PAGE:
What’s the buzz?
Students put it all together for TV show
by Al Sullivan
Reporter staff writer
Jun 13, 2012 | 3523 views | 0 0 comments | 13 13 recommendations | email to a friend | print
JUST LIKE THE REAL THING – Students work the console, helping to monitor the production of a TV show that will be broadcast to the community.
JUST LIKE THE REAL THING – Students work the console, helping to monitor the production of a TV show that will be broadcast to the community.

The room goes dark. The cameras focus in. First, a wide shot of the host and two guests, then a close-up of the host, who tells the viewers what this segment of the show is about, an interview with some of the members of Sweet Harmony, a choral group. When broadcast later, the musical background will likely be one of the group’s performances, or even the theme song that gives the show its name, “What’s the Buzz?”

This could be any professional TV studio in New York, and this could be any professional talk show. But this is a studio inside Bayonne High School, and everybody – from camera people and the editing staff to the announcers – are students, getting a hands-on experience about how to make TV shows, not by reading about it in a textbook, but by making real shows that air regularly in the community on public access BEN-TV.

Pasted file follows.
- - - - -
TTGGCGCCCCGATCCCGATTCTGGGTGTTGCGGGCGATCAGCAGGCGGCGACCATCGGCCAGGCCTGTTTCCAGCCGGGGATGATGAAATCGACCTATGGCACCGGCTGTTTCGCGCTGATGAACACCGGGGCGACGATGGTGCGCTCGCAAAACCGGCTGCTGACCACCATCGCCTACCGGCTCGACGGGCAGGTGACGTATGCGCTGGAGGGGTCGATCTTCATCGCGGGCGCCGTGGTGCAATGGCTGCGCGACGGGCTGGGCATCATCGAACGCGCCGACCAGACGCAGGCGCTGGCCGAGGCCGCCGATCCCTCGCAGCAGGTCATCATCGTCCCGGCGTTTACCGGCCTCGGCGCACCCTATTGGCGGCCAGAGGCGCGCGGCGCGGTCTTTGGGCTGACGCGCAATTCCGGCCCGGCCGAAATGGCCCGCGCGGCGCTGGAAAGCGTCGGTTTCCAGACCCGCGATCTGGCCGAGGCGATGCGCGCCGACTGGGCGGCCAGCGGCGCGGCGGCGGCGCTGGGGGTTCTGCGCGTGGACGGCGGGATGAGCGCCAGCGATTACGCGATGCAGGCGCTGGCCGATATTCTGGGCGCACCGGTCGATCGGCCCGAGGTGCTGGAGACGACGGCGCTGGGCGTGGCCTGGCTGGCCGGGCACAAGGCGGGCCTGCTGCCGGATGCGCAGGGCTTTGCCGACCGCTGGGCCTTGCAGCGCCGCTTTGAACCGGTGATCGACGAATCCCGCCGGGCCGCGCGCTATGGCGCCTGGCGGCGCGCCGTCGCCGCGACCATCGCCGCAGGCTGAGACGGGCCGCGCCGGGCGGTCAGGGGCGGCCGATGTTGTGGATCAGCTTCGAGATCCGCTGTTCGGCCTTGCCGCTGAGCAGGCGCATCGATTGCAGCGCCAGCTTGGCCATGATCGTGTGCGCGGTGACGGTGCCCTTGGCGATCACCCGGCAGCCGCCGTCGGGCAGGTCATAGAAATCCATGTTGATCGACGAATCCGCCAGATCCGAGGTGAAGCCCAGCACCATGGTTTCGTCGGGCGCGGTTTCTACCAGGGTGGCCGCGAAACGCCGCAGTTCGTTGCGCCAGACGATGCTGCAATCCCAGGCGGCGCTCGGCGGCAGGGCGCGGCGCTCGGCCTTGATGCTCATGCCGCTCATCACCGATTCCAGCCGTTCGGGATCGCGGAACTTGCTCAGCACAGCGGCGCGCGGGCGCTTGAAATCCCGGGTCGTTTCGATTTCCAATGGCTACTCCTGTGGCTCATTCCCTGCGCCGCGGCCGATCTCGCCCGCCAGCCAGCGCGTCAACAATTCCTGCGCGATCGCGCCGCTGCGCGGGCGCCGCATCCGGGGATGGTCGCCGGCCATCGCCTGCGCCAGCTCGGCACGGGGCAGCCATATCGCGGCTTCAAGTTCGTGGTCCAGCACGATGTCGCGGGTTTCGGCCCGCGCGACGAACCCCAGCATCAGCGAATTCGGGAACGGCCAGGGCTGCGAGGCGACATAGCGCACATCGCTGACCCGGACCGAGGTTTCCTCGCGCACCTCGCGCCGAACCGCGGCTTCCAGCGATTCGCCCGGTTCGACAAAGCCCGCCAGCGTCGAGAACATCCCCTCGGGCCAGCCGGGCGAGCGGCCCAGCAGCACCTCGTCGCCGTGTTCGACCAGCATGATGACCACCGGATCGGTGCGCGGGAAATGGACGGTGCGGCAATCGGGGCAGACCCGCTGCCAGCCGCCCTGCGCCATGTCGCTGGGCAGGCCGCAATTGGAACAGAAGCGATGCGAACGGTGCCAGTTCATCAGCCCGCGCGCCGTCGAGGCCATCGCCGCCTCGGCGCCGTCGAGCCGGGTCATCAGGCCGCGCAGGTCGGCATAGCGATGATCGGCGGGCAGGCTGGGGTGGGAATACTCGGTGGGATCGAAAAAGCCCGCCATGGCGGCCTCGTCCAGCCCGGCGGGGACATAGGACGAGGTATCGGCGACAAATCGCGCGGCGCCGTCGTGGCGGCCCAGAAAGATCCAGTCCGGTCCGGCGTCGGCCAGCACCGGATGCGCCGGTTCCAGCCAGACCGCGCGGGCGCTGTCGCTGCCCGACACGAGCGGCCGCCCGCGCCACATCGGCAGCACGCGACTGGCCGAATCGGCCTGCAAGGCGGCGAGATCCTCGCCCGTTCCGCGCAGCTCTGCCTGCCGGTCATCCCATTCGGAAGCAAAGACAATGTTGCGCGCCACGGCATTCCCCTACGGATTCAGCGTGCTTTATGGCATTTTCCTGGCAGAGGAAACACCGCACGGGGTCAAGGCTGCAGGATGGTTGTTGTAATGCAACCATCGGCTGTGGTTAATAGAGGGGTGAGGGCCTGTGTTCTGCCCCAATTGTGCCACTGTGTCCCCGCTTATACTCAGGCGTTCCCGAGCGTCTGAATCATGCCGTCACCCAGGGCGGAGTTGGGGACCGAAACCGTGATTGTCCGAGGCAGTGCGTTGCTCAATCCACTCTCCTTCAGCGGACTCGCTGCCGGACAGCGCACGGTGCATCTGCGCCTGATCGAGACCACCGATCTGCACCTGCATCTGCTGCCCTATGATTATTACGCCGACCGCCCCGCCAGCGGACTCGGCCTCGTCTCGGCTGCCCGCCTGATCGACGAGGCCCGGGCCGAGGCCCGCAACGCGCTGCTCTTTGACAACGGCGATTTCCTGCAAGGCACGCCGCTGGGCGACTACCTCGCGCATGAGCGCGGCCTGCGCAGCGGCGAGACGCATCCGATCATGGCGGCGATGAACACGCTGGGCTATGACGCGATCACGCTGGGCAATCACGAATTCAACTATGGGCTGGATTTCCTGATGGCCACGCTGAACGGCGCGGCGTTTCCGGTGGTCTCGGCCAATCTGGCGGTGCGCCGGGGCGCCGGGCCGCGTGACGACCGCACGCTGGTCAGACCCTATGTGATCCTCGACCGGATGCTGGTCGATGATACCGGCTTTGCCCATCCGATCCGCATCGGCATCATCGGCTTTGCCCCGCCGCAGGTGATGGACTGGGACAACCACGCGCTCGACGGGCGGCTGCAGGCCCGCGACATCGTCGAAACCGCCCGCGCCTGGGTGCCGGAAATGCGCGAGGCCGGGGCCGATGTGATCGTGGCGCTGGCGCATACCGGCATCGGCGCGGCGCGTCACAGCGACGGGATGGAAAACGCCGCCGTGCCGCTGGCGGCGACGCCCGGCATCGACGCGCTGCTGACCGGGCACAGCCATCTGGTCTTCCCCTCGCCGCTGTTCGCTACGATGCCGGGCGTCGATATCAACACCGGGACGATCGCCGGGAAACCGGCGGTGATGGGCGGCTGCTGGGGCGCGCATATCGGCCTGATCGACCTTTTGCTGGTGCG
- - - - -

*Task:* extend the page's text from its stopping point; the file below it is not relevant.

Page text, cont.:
Emily Gabriel, who graduates this year, has been the producer of a series of these programs. Majoring in communications at Bayonne High School, she said she intends to continue her studies at Kean University in the fall.

“The show is a collaboration of the students,” she said, as students in the next room gather around the monitoring equipment, watching the work going on in the studio: questions, then answers, cameras shifting from host to guest.

“It actually started because I started doing the sports narrative sport commentary on BEN-TV,” she said. “So we decided we wanted to interview the star players and then decided we should do a show like that.”

But it has grown beyond that. The day before, they had shot a show with members of the student council.

The structure of the show

“It’s like any other talk show,” she said. “There is a series of questions. A lot of people do not understand what goes into being part of a volleyball team or a student council or singing for the Bee Sharps. We want everybody to know.”